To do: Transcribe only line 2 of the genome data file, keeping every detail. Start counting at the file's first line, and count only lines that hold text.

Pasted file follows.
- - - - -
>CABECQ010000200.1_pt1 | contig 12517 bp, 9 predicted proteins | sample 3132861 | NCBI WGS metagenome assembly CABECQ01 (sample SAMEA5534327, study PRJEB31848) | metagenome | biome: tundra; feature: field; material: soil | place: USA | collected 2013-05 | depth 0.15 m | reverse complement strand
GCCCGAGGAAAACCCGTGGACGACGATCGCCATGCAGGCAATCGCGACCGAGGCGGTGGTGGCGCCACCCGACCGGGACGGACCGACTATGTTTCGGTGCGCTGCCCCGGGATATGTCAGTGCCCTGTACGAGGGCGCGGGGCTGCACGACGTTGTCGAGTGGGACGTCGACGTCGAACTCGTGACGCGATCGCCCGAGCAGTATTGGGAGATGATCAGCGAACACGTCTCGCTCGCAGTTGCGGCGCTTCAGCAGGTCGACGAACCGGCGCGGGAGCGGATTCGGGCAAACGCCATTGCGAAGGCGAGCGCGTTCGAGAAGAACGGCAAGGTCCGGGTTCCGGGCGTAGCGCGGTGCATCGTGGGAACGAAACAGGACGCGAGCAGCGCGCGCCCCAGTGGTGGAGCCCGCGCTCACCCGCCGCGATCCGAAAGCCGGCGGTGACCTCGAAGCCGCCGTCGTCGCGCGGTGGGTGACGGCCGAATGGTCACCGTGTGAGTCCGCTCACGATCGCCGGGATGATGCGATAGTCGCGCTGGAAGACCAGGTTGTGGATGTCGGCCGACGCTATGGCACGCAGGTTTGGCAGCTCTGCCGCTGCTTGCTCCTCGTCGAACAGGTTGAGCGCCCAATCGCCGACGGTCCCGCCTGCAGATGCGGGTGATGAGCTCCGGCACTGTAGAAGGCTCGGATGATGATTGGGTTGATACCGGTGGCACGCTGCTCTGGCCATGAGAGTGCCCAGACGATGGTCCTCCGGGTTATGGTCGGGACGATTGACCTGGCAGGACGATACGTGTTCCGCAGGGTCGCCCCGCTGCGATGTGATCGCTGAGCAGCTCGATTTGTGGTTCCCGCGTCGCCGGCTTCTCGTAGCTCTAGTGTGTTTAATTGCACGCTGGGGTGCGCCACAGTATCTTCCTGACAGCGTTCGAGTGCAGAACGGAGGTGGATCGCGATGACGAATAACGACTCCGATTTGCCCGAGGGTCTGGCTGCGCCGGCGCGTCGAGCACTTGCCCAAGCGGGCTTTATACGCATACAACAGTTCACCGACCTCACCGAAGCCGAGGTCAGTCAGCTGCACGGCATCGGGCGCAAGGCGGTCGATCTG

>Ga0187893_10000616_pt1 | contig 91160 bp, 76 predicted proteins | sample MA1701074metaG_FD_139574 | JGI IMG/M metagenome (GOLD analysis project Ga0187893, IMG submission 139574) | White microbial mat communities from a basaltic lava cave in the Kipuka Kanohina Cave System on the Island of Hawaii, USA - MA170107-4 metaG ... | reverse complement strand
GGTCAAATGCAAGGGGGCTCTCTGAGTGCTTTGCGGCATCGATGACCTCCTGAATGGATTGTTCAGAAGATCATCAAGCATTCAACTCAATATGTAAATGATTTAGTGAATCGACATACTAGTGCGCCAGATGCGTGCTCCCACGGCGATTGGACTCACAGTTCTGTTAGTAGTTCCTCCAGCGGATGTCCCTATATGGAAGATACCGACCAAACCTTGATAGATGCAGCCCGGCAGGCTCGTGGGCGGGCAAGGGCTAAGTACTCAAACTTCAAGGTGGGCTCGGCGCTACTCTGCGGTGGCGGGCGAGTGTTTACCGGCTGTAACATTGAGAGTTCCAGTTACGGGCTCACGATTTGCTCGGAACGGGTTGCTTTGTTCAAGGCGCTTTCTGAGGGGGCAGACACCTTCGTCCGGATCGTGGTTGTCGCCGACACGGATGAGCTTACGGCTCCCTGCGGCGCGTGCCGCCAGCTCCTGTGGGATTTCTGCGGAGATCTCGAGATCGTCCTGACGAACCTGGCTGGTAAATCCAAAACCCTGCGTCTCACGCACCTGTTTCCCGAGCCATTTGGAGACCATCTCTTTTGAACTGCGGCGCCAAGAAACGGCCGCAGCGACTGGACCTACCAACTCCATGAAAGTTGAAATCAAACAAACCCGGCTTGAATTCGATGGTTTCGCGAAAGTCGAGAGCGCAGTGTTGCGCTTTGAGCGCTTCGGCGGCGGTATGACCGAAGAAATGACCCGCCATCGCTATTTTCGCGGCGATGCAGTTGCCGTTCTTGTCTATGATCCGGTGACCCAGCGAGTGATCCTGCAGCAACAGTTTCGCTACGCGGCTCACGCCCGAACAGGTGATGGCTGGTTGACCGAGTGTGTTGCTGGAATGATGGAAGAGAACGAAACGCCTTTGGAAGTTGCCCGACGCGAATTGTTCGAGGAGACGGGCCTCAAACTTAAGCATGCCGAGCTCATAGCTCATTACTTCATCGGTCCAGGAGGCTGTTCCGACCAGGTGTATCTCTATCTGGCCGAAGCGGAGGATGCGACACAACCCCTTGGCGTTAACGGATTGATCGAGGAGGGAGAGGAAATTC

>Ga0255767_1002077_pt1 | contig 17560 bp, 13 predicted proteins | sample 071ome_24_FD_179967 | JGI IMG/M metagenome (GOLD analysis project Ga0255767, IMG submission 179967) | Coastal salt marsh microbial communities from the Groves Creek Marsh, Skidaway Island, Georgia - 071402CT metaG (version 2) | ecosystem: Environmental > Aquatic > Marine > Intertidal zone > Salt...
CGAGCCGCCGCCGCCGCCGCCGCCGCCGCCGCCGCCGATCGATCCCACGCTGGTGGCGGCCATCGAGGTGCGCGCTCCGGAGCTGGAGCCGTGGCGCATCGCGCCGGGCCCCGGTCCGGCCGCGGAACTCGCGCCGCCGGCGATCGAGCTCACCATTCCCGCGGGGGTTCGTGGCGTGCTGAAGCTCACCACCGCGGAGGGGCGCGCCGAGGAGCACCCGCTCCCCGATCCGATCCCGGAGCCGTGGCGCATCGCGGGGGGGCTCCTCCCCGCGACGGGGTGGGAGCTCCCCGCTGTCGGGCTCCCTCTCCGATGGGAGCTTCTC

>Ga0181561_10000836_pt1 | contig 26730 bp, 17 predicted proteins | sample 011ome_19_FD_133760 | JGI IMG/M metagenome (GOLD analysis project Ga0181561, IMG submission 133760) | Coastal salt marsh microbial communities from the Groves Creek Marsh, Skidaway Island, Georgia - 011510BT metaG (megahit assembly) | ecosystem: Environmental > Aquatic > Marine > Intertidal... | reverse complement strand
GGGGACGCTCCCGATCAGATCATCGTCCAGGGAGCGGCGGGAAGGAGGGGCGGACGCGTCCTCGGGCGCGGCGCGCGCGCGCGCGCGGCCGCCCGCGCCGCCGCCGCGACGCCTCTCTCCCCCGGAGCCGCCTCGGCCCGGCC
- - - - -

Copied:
GCCCGAGGAAAACCCGTGGACGACGATCGCCATGCAGGCAATCGCGACCGAGGCGGTGGTGGCGCCACCCGACCGGGACGGACCGACTATGTTTCGGTGCGCTGCCCCGGGATATGTCAGTGCCCTGTACGAGGGCGCGGGGCTGCACGACGTTGTCGAGTGGGACGTCGACGTCGAACTCGTGACGCGATCGCCCGAGCAGTATTGGGAGATGATCAGCGAACACGTCTCGCTCGCAGTTGCGGCGCTTCAGCAGGTCGACGAACCGGCGCGGGAGCGGATTCGGGCAAACGCCATTGCGAAGGCGAGCGCGTTCGAGAAGAACGGCAAGGTCCGGGTTCCGGGCGTAGCGCGGTGCATCGTGGGAACGAAACAGGACGCGAGCAGCGCGCGCCCCAGTGGTGGAGCCCGCGCTCACCCGCCGCGATCCGAAAGCCGGCGGTGACCTCGAAGCCGCCGTCGTCGCGCGGTGGGTGACGGCCGAATGGTCACCGTGTGAGTCCGCTCACGATCGCCGGGATGATGCGATAGTCGCGCTGGAAGACCAGGTTGTGGATGTCGGCCGACGCTATGGCACGCAGGTTTGGCAGCTCTGCCGCTGCTTGCTCCTCGTCGAACAGGTTGAGCGCCCAATCGCCGACGGTCCCGCCTGCAGATGCGGGTGATGAGCTCCGGCACTGTAGAAGGCTCGGATGATGATTGGGTTGATACCGGTGGCACGCTGCTCTGGCCATGAGAGTGCCCAGACGATGGTCCTCCGGGTTATGGTCGGGACGATTGACCTGGCAGGACGATACGTGTTCCGCAGGGTCGCCCCGCTGCGATGTGATCGCTGAGCAGCTCGATTTGTGGTTCCCGCGTCGCCGGCTTCTCGTAGCTCTAGTGTGTTTAATTGCACGCTGGGGTGCGCCACAGTATCTTCCTGACAGCGTTCGAGTGCAGAACGGAGGTGGATCGCGATGACGAATAACGACTCCGATTTGCCCGAGGGTCTGGCTGCGCCGGCGCGTCGAGCACTTGCCCAAGCGGGCTTTATACGCATACAACAGTTCACCGACCTCACCGAAGCCGAGGTCAGTCAGCTGCACGGCATCGGGCGCAAGGCGGTCGATCTG